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Cultural sociology in a secular age

Cultural sociology in a secular age American Journal of Cultural Sociology https://doi.org/10.1057/s41290-020-00098-8 ORIGINAL AR TICLE Jeffrey C. Alexander © Springer Nature Limited 2020 In a session devoted to Charles Taylor’s A  Secular Age on the tenth anniversary of its publication, I feel a bit out of place, neither a sociologist of religion nor a believer. I am, however, an interpreter of sociologists of religion, among them Dur- kheim, Weber, and my own teacher, Robert Bellah. I have also been a theorist deeply engaged in creating a more cultural sociology. My goal has been to redefine moder - nity by conceptualizing the continuing significance of such “traditional” phenomena as collective consciousness, symbols, sacred and profane codes, narratives, social performances and dramas, cultural traumas, and iconic consciousness. I approach Charles Taylor’s A Secular Age (SA) not directly, as a sociologist of religion, but obliquely, as a theorist who sees theological religion, not as the sine qua non of deep culture but rather as one among its powerful forms. I deeply appre- ciate the manner in which Taylor’s rich re-interpretation of belief and unbelief pro- vides a more nuanced understanding of how both may thrive in a secular age. What I question is Taylor’s understanding of the “modern” society within http://www.deepdyve.com/assets/images/DeepDyve-Logo-lg.png American Journal of Cultural Sociology Springer Journals

Cultural sociology in a secular age

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Publisher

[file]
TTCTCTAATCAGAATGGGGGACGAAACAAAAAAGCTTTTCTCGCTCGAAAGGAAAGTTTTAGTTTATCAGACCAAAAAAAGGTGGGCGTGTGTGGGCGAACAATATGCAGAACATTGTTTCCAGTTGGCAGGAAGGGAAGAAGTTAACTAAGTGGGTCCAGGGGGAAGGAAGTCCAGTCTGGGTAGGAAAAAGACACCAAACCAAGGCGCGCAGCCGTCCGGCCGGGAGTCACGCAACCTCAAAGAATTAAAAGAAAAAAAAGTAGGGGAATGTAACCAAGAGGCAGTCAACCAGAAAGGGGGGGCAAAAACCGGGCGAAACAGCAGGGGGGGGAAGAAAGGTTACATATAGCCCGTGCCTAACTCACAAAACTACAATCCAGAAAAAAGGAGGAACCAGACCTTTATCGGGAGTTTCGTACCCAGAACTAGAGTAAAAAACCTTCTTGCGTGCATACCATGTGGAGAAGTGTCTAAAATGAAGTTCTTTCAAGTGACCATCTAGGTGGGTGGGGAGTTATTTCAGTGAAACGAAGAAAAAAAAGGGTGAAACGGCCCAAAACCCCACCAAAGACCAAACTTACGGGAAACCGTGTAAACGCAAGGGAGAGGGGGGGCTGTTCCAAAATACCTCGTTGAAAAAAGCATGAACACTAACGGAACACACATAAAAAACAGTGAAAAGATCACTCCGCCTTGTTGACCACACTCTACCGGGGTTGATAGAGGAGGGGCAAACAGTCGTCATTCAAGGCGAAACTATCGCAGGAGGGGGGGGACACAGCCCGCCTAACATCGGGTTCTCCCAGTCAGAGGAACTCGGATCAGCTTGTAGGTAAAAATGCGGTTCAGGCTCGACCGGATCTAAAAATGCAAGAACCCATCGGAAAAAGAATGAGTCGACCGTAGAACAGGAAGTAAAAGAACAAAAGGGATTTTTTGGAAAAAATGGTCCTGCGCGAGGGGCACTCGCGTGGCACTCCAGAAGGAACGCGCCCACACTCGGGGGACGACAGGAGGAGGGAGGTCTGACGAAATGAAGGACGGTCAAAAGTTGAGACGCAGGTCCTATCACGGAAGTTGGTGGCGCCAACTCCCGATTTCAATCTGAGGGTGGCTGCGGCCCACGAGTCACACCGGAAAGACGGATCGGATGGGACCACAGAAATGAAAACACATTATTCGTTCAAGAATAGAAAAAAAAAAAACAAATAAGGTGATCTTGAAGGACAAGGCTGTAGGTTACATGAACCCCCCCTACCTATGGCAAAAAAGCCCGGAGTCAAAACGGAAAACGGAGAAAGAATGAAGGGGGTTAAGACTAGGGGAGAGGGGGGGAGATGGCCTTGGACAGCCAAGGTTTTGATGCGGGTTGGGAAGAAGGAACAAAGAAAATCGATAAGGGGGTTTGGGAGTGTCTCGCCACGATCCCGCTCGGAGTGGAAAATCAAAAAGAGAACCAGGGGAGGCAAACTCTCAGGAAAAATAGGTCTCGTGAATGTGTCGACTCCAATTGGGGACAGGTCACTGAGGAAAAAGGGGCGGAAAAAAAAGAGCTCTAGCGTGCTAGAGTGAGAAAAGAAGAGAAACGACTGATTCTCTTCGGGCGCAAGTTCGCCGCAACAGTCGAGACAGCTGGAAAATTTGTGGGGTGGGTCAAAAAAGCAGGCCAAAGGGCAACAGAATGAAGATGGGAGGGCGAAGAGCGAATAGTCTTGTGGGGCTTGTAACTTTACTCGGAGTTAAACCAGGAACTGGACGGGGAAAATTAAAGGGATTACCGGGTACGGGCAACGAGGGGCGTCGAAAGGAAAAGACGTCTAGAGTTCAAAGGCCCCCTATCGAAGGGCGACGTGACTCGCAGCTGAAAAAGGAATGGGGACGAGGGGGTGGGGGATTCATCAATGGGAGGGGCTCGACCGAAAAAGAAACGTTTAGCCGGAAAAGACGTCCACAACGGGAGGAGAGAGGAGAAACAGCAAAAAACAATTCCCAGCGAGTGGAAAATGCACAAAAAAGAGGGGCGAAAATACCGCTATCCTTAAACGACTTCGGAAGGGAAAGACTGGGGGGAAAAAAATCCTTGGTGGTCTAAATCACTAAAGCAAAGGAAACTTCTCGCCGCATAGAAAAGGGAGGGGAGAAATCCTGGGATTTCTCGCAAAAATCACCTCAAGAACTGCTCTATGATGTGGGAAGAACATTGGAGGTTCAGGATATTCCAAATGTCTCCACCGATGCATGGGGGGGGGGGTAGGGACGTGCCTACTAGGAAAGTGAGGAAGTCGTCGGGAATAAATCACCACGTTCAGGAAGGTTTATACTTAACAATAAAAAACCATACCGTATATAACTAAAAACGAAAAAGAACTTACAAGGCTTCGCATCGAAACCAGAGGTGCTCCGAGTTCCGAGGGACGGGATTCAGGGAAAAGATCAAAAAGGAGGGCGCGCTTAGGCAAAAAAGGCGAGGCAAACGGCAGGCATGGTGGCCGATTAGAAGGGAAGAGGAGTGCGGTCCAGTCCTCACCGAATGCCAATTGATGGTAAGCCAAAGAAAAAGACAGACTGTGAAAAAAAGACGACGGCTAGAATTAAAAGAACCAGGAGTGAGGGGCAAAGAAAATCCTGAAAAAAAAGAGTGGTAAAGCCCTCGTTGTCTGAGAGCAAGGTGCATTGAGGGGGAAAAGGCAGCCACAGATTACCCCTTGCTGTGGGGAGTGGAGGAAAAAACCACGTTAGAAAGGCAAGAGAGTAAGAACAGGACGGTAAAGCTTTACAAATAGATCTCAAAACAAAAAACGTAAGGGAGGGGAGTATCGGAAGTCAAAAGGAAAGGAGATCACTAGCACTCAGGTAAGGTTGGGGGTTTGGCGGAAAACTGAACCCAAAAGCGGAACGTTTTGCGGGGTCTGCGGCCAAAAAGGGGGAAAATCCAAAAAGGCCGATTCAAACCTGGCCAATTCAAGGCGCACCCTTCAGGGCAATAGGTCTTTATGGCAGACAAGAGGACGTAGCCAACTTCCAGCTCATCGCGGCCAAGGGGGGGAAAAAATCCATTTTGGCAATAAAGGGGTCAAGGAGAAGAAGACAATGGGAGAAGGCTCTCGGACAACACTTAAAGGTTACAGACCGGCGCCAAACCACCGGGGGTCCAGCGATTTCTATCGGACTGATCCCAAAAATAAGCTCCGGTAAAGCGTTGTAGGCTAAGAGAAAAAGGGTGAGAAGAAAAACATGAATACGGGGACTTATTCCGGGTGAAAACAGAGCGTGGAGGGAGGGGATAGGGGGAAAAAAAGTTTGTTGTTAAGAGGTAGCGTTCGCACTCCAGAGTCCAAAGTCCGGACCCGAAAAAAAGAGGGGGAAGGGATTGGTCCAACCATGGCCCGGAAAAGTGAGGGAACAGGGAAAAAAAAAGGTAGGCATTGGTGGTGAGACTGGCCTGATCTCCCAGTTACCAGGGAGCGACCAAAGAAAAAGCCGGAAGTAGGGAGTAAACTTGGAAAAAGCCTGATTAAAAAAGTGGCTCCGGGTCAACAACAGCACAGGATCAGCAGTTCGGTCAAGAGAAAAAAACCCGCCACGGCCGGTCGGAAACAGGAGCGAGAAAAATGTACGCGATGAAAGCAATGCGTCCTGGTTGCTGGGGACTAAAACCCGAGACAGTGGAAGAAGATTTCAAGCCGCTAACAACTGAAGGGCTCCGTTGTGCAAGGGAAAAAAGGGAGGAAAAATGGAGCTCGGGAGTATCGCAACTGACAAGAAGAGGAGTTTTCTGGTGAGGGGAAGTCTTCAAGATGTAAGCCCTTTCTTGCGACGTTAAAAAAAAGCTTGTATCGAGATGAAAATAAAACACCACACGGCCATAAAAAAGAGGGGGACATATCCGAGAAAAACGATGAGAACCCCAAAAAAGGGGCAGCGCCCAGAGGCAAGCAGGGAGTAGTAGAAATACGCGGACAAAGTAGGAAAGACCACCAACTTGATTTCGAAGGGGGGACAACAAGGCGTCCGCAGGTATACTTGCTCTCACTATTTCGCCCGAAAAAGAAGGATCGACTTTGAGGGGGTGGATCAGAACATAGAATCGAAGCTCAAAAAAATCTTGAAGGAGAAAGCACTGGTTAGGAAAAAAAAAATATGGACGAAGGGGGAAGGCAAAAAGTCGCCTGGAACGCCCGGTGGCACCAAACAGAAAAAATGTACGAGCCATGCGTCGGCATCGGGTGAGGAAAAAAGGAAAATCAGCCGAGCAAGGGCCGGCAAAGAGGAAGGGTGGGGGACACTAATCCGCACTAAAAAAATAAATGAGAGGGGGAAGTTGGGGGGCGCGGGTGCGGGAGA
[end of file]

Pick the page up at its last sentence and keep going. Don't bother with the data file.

Springer Journals
Copyright
Copyright © Springer Nature Limited 2020
ISSN
2049-7113
eISSN
2049-7121
DOI
10.1057/s41290-020-00098-8
Publisher site
See Article on Publisher Site

Abstract

American Journal of Cultural Sociology https://doi.org/10.1057/s41290-020-00098-8 ORIGINAL AR TICLE Jeffrey C. Alexander © Springer Nature Limited 2020 In a session devoted to Charles Taylor’s A  Secular Age on the tenth anniversary of its publication, I feel a bit out of place, neither a sociologist of religion nor a believer. I am, however, an interpreter of sociologists of religion, among them Dur- kheim, Weber, and my own teacher, Robert Bellah. I have also been a theorist deeply engaged in creating a more cultural sociology. My goal has been to redefine moder - nity by conceptualizing the continuing significance of such “traditional” phenomena as collective consciousness, symbols, sacred and profane codes, narratives, social performances and dramas, cultural traumas, and iconic consciousness. I approach Charles Taylor’s A Secular Age (SA) not directly, as a sociologist of religion, but obliquely, as a theorist who sees theological religion, not as the sine qua non of deep culture but rather as one among its powerful forms. I deeply appre- ciate the manner in which Taylor’s rich re-interpretation of belief and unbelief pro- vides a more nuanced understanding of how both may thrive in a secular age. What I question is Taylor’s understanding of the “modern” society within

Journal

American Journal of Cultural SociologySpringer Journals

Published: Mar 26, 2020

References